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Non-Smokers Are Footing the Bill For Smokers’ Health Insurance

May 4, 2016, 10:27 PM UTC
Samuel Johnson, 20, a student at Harold Washington College in the Loop, smokes a menthol cigarette outside while between classes.
Photograph by Phil Velasquez—Chicago Tribune MCT via Getty Images

When smokers don’t tell insurers about their bad habit, non-smokers pay.

When comparing smoker populations to the number of Obamacare enrollees who admit to smoking, it appears a significant amount of people are hiding the fact that they smoke from insurers.


Going by the number of Obamacare enrollees who pay a smoker surcharge, the average smoker population by state should be 8.3%. That number is inconsistent with CDC data, which says that the average smoker population by state is actually more than double that number at 19.4%. “Given how low these numbers are,” assistant health economics professor Cameron Kaplan told Kaiser Health News, “it’s hard to believe there is not some misrepresentation or lying going on.”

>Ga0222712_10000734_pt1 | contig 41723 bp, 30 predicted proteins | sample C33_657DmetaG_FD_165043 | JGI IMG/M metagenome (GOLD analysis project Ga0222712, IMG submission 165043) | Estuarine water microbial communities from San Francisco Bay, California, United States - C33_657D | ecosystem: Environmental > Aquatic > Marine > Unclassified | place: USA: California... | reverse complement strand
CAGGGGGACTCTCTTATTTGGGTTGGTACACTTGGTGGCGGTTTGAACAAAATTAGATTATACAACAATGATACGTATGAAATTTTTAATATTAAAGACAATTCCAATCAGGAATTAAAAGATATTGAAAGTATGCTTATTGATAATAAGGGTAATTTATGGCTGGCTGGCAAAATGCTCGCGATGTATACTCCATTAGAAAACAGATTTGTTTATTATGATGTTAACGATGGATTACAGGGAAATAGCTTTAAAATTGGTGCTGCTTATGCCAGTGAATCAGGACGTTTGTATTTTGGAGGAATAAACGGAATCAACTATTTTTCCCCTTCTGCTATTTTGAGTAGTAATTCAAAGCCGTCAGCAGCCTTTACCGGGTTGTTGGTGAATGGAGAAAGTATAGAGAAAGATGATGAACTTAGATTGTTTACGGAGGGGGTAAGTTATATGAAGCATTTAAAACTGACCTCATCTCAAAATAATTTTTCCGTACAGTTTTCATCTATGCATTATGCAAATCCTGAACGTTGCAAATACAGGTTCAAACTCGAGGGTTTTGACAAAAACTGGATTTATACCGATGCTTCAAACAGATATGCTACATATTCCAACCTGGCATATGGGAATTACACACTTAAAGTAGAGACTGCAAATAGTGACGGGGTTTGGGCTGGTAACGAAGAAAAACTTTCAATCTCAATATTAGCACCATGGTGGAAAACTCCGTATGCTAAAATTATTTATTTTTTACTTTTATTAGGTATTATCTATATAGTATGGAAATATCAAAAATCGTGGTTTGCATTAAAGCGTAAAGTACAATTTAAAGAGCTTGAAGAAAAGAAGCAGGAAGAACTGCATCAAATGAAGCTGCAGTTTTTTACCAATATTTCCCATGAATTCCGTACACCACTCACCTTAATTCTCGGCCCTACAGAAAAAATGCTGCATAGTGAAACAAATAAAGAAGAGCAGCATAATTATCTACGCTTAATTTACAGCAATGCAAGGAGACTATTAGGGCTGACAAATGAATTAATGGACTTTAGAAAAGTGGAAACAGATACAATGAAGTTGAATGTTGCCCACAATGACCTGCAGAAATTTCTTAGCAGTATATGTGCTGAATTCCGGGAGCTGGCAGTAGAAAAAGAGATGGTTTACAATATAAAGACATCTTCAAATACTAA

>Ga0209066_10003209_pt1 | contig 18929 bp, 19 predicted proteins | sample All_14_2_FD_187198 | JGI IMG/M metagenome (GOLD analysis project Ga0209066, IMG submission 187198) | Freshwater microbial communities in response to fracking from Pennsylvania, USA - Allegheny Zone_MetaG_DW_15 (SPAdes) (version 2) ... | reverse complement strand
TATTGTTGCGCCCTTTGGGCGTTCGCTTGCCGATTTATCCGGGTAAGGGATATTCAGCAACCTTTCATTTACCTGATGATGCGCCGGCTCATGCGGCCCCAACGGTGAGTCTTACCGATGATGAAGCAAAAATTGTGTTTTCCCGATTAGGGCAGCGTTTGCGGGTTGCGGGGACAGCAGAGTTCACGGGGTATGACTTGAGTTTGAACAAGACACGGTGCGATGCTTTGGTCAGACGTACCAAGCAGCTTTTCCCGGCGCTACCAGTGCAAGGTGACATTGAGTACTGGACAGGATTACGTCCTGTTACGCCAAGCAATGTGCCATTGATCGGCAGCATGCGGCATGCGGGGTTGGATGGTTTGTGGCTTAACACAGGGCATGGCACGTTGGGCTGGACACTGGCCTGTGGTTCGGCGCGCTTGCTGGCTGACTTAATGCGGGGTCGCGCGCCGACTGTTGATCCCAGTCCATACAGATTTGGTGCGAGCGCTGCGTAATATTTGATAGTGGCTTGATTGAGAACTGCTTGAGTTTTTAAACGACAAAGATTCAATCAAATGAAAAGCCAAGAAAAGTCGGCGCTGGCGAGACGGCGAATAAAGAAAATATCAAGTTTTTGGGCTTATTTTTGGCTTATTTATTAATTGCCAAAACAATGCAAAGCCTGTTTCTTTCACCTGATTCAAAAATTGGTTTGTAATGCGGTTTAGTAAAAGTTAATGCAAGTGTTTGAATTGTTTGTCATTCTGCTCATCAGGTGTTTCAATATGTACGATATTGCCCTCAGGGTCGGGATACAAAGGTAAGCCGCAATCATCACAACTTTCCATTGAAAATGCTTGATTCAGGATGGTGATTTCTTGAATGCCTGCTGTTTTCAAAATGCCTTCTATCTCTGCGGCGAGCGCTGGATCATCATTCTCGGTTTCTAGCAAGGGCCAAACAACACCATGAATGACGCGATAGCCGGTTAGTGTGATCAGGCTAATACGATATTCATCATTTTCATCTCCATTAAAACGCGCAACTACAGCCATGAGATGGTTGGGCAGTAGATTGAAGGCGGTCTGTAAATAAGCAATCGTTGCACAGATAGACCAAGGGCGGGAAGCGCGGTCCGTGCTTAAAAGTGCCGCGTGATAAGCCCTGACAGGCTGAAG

Smokers tend to have more expensive medical bills than non-smokers, considering all of the adverse effects smoking has on one’s health. So when they don’t pay their smoker surcharges, which are meant to offset those additional health costs, non-smokers end up paying more than they should.


Unfortunately, this problem isn’t a fixable one under the Affordable Care Act. Insurers have to rely on the honor system, and can’t legally check whether individuals are lying about their smoking habits. However, if they do somehow discover that an enrollee was lying, they can retroactively charge them.